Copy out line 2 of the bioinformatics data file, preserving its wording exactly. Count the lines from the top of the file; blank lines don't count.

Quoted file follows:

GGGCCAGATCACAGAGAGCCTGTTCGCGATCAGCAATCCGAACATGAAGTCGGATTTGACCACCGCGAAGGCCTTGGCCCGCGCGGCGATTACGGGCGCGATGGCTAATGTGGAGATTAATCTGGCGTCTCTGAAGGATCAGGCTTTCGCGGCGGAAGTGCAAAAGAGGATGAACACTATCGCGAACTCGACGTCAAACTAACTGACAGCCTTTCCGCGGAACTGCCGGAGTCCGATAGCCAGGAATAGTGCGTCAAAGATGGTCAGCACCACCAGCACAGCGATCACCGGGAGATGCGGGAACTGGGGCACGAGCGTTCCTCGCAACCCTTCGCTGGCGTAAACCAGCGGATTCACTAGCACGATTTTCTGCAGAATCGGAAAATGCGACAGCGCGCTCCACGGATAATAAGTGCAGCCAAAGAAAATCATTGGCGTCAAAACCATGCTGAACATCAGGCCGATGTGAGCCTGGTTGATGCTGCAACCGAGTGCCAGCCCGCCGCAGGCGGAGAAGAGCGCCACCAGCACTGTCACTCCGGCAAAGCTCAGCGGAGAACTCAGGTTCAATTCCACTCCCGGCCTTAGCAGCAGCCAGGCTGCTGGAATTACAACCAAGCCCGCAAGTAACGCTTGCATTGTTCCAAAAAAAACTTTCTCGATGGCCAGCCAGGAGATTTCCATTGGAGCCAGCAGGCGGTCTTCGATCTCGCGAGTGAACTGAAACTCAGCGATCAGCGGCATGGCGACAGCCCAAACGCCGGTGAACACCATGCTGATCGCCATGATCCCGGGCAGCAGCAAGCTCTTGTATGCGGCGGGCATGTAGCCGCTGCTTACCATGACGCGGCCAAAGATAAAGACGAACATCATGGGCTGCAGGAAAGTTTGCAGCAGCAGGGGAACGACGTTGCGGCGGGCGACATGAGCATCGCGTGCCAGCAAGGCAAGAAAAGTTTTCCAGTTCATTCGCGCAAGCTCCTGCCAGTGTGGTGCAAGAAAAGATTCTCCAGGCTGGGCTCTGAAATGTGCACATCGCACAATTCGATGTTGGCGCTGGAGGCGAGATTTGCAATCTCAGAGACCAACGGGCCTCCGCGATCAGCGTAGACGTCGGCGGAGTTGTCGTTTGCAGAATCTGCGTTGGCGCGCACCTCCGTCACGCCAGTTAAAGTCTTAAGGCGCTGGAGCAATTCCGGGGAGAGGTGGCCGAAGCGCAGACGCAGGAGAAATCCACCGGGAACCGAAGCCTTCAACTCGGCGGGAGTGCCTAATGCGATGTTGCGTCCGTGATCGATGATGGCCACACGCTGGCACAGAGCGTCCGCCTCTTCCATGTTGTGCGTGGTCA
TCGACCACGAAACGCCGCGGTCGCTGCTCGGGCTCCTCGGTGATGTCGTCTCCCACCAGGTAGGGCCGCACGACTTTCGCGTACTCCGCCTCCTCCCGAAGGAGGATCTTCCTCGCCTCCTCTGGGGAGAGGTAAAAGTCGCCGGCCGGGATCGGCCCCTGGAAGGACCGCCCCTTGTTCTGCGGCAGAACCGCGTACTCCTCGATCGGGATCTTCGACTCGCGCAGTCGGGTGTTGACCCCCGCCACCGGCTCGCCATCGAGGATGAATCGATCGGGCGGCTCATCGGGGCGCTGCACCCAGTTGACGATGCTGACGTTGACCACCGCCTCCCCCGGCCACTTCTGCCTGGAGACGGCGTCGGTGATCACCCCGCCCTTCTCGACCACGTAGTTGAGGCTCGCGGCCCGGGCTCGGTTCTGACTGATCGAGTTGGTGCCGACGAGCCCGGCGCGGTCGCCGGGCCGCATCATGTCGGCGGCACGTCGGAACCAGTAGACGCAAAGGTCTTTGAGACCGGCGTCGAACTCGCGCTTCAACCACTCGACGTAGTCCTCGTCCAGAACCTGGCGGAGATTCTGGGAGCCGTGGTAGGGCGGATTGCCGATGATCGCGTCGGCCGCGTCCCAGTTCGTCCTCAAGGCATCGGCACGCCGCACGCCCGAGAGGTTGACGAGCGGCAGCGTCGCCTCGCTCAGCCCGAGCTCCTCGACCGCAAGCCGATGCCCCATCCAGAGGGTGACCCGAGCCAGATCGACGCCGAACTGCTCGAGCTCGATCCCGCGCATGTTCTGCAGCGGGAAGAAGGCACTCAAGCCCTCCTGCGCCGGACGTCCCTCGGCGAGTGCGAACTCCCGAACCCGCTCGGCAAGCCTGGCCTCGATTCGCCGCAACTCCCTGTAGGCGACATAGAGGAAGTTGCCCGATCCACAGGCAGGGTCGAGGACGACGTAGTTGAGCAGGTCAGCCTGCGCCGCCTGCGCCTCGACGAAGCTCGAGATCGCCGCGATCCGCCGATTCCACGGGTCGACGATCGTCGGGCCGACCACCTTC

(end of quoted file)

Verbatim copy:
TCGACCACGAAACGCCGCGGTCGCTGCTCGGGCTCCTCGGTGATGTCGTCTCCCACCAGGTAGGGCCGCACGACTTTCGCGTACTCCGCCTCCTCCCGAAGGAGGATCTTCCTCGCCTCCTCTGGGGAGAGGTAAAAGTCGCCGGCCGGGATCGGCCCCTGGAAGGACCGCCCCTTGTTCTGCGGCAGAACCGCGTACTCCTCGATCGGGATCTTCGACTCGCGCAGTCGGGTGTTGACCCCCGCCACCGGCTCGCCATCGAGGATGAATCGATCGGGCGGCTCATCGGGGCGCTGCACCCAGTTGACGATGCTGACGTTGACCACCGCCTCCCCCGGCCACTTCTGCCTGGAGACGGCGTCGGTGATCACCCCGCCCTTCTCGACCACGTAGTTGAGGCTCGCGGCCCGGGCTCGGTTCTGACTGATCGAGTTGGTGCCGACGAGCCCGGCGCGGTCGCCGGGCCGCATCATGTCGGCGGCACGTCGGAACCAGTAGACGCAAAGGTCTTTGAGACCGGCGTCGAACTCGCGCTTCAACCACTCGACGTAGTCCTCGTCCAGAACCTGGCGGAGATTCTGGGAGCCGTGGTAGGGCGGATTGCCGATGATCGCGTCGGCCGCGTCCCAGTTCGTCCTCAAGGCATCGGCACGCCGCACGCCCGAGAGGTTGACGAGCGGCAGCGTCGCCTCGCTCAGCCCGAGCTCCTCGACCGCAAGCCGATGCCCCATCCAGAGGGTGACCCGAGCCAGATCGACGCCGAACTGCTCGAGCTCGATCCCGCGCATGTTCTGCAGCGGGAAGAAGGCACTCAAGCCCTCCTGCGCCGGACGTCCCTCGGCGAGTGCGAACTCCCGAACCCGCTCGGCAAGCCTGGCCTCGATTCGCCGCAACTCCCTGTAGGCGACATAGAGGAAGTTGCCCGATCCACAGGCAGGGTCGAGGACGACGTAGTTGAGCAGGTCAGCCTGCGCCGCCTGCGCCTCGACGAAGCTCGAGATCGCCGCGATCCGCCGATTCCACGGGTCGACGATCGTCGGGCCGACCACCTTC